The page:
• 244 members

About us


Surname DNA testing is the newest tool available to genealogists!

•Surname tests allow genealogists to verify their father's father's...father's paternal ancestry.

•Surname DNA information can be very powerful when combined with traditional paper trails.

The Downey/Downs/Downie/Dowie DNA Project DNA Project is open to all the DNA Project families, of all spelling variations, and from all locations. (If your surname is not included please contact the Project Administrator.)

Participating in a Surname DNA Project provides:

•The participant's genetic DNA, which is very close (and sometimes identical) to his earliest known ancestor.

•The participant's "deep" ancestry (Haplogroup), which identifies the paternal ancestor's prehistoric origins.

•A sense of camaraderie, which is particularly strong for those who share a genetic ancestry.

•Stimulation to family research and renewed sharing of information.

•A wider sense of identity and relationship, as we begin to realize how much we are a World Family.

•A chance to compare your genetic ancestry with those of your Surname and the spelling variations.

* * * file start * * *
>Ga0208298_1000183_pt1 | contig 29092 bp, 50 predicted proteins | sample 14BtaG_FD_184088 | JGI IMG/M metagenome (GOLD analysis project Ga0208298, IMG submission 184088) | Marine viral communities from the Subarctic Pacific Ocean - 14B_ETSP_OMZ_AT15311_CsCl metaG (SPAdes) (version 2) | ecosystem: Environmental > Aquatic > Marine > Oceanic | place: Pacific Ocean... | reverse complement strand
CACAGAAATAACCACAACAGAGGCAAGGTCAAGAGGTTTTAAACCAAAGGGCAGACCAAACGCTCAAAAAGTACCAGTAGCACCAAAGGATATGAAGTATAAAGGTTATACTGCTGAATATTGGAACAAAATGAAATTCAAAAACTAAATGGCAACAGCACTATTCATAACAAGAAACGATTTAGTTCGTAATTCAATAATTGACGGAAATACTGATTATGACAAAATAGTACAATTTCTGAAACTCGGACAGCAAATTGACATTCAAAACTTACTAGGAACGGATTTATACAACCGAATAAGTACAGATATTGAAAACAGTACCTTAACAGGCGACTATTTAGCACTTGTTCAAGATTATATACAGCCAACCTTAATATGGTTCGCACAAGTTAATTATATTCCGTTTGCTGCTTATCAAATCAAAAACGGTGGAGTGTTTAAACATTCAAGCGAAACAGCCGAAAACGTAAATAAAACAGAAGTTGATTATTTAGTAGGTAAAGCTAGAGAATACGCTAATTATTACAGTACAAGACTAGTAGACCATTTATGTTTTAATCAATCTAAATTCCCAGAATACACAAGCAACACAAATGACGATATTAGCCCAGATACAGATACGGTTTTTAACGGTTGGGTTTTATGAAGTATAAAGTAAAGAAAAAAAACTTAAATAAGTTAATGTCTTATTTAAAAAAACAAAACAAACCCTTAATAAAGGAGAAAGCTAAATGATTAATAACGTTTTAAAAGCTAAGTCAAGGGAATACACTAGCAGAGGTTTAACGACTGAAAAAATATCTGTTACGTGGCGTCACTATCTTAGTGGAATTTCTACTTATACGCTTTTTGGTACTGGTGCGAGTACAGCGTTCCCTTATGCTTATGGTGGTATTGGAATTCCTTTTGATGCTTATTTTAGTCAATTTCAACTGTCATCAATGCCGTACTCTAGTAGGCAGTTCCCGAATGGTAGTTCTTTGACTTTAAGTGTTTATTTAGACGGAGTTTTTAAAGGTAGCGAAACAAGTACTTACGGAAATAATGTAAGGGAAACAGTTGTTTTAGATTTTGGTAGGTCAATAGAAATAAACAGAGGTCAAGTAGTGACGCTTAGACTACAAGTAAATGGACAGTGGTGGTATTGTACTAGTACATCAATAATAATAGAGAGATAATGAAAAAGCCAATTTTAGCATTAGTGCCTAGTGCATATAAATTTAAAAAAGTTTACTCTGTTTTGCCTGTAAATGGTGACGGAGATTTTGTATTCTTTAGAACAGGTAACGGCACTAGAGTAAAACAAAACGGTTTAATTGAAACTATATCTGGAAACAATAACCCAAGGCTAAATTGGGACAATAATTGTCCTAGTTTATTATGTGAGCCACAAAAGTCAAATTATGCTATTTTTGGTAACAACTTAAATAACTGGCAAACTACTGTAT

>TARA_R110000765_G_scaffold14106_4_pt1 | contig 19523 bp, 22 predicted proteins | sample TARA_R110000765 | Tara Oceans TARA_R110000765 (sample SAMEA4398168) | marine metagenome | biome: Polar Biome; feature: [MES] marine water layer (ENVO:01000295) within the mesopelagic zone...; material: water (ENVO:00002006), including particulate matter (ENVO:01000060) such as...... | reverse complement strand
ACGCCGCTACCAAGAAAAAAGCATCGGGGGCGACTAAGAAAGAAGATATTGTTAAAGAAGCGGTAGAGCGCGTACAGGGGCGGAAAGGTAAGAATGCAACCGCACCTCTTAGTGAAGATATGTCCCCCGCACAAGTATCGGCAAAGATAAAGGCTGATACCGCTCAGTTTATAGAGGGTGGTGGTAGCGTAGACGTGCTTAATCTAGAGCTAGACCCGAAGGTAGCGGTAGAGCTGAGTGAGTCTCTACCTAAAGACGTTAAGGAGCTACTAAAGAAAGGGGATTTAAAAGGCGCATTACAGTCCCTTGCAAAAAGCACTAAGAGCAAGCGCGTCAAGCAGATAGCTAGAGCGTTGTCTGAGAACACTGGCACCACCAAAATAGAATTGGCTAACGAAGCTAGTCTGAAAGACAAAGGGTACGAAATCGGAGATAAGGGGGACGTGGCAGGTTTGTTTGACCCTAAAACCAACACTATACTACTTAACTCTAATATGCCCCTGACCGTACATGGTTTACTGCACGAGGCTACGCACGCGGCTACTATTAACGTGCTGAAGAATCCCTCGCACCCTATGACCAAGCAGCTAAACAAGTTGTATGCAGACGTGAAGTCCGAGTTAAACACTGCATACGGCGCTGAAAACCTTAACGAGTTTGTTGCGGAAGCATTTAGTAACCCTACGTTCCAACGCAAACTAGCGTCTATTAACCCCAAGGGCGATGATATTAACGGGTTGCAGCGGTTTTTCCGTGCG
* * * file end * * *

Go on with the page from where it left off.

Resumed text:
•Your genetic matches who do not share your common surname.

•The knowledge to understand our ancestors better - particularly where the records have been lost.

Further Project Website

For more information, forums and Downey/Downie family history please see the details at:

For further information on the Downie surname in Northern Ireland and Western Scotland:

Surname Background

The following sources are good are not exhaustive of the origins of the Downey/Downie surname and include:

In Scotland

•Geographical, there are Dounie/Doune/Downie place names or hill forts or Dun in most parishes in Scotland, including Aberdeen, Angus, Stirling, Perth, Inverness and Isle of Lewis;

•Geographical, from the Barony of Downie in Angus; and

•As a derivative of the Gaelic Mac Gille/Maol Domhnaich "son of the servant of the Lord (Sunday)" or McAldonich which both are anglacised to Macgildownie, Mcildownie and Gildownie (and many variations) to Downie, mainly in the parishes of Argyll, western Perth and Inverness.

In Ireland

•O’Dunadhaigh is a person identified with a fort or Dun. This surname is found mostly in County Galway, South west Cork and Leinster. The surname is Anglacised to Downey;

•Mac Dunadhaigh, identified with a fort or Dun this is the surname of an old Galway family; and

•O’Maoldomhnaigh from a church or Sunday, this name is anglacised to Moloney (sometimes Muldowney) and is the name of a Dalcassian family who were chiefs of the Barony of Tully, County Clare and the name is still common in Munster.

In Northern Ireland (Ulster):

•Mac Giolla Domhnaigh, "son of the servant of the Lord (Sunday)" which is an Ulster name and is anglacised to MacGildowney, Gildowney, Mcildowney, McEldowney, McDowney and Downey. The Scottish form of the same surname is spelt Mac Gille Domhnaich.


•The first name such as Maol Domhnaich, or Muldonich meaning the "Lord's Devotee" have been used in Scotland and may have been the precursors to the Mac variations.